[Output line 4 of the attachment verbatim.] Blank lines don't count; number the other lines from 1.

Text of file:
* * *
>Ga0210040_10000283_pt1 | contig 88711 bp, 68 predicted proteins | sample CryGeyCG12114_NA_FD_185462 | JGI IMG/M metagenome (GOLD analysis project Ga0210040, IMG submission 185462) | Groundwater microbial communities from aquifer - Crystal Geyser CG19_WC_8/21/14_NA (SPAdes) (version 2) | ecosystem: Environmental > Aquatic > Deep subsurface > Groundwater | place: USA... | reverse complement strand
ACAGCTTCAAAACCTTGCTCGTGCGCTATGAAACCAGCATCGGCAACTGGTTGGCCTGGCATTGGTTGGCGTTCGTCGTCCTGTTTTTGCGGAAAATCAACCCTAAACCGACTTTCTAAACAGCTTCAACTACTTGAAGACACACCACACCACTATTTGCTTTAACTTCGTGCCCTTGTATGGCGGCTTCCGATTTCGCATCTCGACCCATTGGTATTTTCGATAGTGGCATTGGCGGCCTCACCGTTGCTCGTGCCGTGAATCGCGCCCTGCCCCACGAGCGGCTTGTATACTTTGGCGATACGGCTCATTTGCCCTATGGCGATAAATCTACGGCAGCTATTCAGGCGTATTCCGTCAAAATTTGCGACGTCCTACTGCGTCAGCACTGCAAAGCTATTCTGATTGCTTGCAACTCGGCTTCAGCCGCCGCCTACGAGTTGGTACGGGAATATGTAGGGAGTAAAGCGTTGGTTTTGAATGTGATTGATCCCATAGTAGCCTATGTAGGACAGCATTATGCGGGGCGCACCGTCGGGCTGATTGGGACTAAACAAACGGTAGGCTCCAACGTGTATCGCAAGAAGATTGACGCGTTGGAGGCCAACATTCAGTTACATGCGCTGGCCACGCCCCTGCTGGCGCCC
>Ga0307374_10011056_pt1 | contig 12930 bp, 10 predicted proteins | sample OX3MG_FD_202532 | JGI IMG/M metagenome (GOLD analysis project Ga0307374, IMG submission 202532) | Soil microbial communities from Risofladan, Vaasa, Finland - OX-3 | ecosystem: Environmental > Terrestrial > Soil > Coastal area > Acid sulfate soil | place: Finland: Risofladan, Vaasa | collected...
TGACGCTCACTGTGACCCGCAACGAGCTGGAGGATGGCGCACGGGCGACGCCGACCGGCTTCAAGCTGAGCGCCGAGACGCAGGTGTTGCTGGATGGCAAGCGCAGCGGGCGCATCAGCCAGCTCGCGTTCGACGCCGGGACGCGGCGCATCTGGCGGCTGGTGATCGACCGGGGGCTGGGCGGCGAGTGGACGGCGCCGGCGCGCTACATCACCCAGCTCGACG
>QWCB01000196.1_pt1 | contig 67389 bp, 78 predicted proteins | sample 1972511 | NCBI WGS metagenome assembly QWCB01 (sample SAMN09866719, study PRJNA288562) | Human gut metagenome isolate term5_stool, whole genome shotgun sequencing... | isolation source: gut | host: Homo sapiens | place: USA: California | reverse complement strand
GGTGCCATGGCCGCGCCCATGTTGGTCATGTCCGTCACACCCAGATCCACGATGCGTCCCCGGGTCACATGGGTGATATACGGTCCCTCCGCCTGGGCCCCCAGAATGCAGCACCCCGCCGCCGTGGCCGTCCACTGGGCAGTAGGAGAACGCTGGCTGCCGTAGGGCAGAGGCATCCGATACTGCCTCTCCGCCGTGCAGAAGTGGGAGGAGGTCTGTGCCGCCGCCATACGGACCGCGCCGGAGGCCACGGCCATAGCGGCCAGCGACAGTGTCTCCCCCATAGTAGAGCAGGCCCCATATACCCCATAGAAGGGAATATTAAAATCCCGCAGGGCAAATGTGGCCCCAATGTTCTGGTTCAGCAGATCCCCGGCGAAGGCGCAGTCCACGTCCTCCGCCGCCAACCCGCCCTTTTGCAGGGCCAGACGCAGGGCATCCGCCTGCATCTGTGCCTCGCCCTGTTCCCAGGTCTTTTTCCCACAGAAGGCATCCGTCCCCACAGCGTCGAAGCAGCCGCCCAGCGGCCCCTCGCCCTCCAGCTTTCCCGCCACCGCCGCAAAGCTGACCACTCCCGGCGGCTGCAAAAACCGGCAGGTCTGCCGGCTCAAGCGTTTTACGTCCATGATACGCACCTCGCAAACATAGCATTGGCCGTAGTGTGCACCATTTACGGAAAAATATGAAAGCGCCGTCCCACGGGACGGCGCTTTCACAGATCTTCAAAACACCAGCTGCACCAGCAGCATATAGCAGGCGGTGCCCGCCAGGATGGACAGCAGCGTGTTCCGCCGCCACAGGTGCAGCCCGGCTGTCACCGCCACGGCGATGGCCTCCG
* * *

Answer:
TGACGCTCACTGTGACCCGCAACGAGCTGGAGGATGGCGCACGGGCGACGCCGACCGGCTTCAAGCTGAGCGCCGAGACGCAGGTGTTGCTGGATGGCAAGCGCAGCGGGCGCATCAGCCAGCTCGCGTTCGACGCCGGGACGCGGCGCATCTGGCGGCTGGTGATCGACCGGGGGCTGGGCGGCGAGTGGACGGCGCCGGCGCGCTACATCACCCAGCTCGACG